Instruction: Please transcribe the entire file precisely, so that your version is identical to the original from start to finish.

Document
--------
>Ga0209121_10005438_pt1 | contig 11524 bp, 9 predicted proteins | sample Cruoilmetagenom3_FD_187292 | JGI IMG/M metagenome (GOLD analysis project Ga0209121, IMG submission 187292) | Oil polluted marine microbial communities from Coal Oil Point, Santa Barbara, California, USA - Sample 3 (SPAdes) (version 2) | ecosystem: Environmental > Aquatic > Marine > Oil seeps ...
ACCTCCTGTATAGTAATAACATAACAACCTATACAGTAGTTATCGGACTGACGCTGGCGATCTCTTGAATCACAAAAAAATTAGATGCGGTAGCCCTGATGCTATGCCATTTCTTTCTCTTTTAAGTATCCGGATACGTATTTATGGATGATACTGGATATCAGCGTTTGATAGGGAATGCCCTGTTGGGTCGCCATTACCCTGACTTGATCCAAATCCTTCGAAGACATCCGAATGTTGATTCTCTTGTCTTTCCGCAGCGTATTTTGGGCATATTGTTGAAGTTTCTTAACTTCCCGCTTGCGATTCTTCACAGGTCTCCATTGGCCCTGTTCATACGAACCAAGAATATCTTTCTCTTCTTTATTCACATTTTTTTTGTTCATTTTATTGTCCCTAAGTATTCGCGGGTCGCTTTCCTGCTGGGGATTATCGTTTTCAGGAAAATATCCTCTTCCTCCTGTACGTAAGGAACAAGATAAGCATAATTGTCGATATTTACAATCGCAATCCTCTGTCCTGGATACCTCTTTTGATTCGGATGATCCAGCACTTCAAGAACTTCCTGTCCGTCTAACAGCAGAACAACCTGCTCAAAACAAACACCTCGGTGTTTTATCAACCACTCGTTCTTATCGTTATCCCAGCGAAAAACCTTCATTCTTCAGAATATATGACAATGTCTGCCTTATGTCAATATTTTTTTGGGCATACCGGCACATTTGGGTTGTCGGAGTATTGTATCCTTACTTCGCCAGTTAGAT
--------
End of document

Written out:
>Ga0209121_10005438_pt1 | contig 11524 bp, 9 predicted proteins | sample Cruoilmetagenom3_FD_187292 | JGI IMG/M metagenome (GOLD analysis project Ga0209121, IMG submission 187292) | Oil polluted marine microbial communities from Coal Oil Point, Santa Barbara, California, USA - Sample 3 (SPAdes) (version 2) | ecosystem: Environmental > Aquatic > Marine > Oil seeps ...
ACCTCCTGTATAGTAATAACATAACAACCTATACAGTAGTTATCGGACTGACGCTGGCGATCTCTTGAATCACAAAAAAATTAGATGCGGTAGCCCTGATGCTATGCCATTTCTTTCTCTTTTAAGTATCCGGATACGTATTTATGGATGATACTGGATATCAGCGTTTGATAGGGAATGCCCTGTTGGGTCGCCATTACCCTGACTTGATCCAAATCCTTCGAAGACATCCGAATGTTGATTCTCTTGTCTTTCCGCAGCGTATTTTGGGCATATTGTTGAAGTTTCTTAACTTCCCGCTTGCGATTCTTCACAGGTCTCCATTGGCCCTGTTCATACGAACCAAGAATATCTTTCTCTTCTTTATTCACATTTTTTTTGTTCATTTTATTGTCCCTAAGTATTCGCGGGTCGCTTTCCTGCTGGGGATTATCGTTTTCAGGAAAATATCCTCTTCCTCCTGTACGTAAGGAACAAGATAAGCATAATTGTCGATATTTACAATCGCAATCCTCTGTCCTGGATACCTCTTTTGATTCGGATGATCCAGCACTTCAAGAACTTCCTGTCCGTCTAACAGCAGAACAACCTGCTCAAAACAAACACCTCGGTGTTTTATCAACCACTCGTTCTTATCGTTATCCCAGCGAAAAACCTTCATTCTTCAGAATATATGACAATGTCTGCCTTATGTCAATATTTTTTTGGGCATACCGGCACATTTGGGTTGTCGGAGTATTGTATCCTTACTTCGCCAGTTAGAT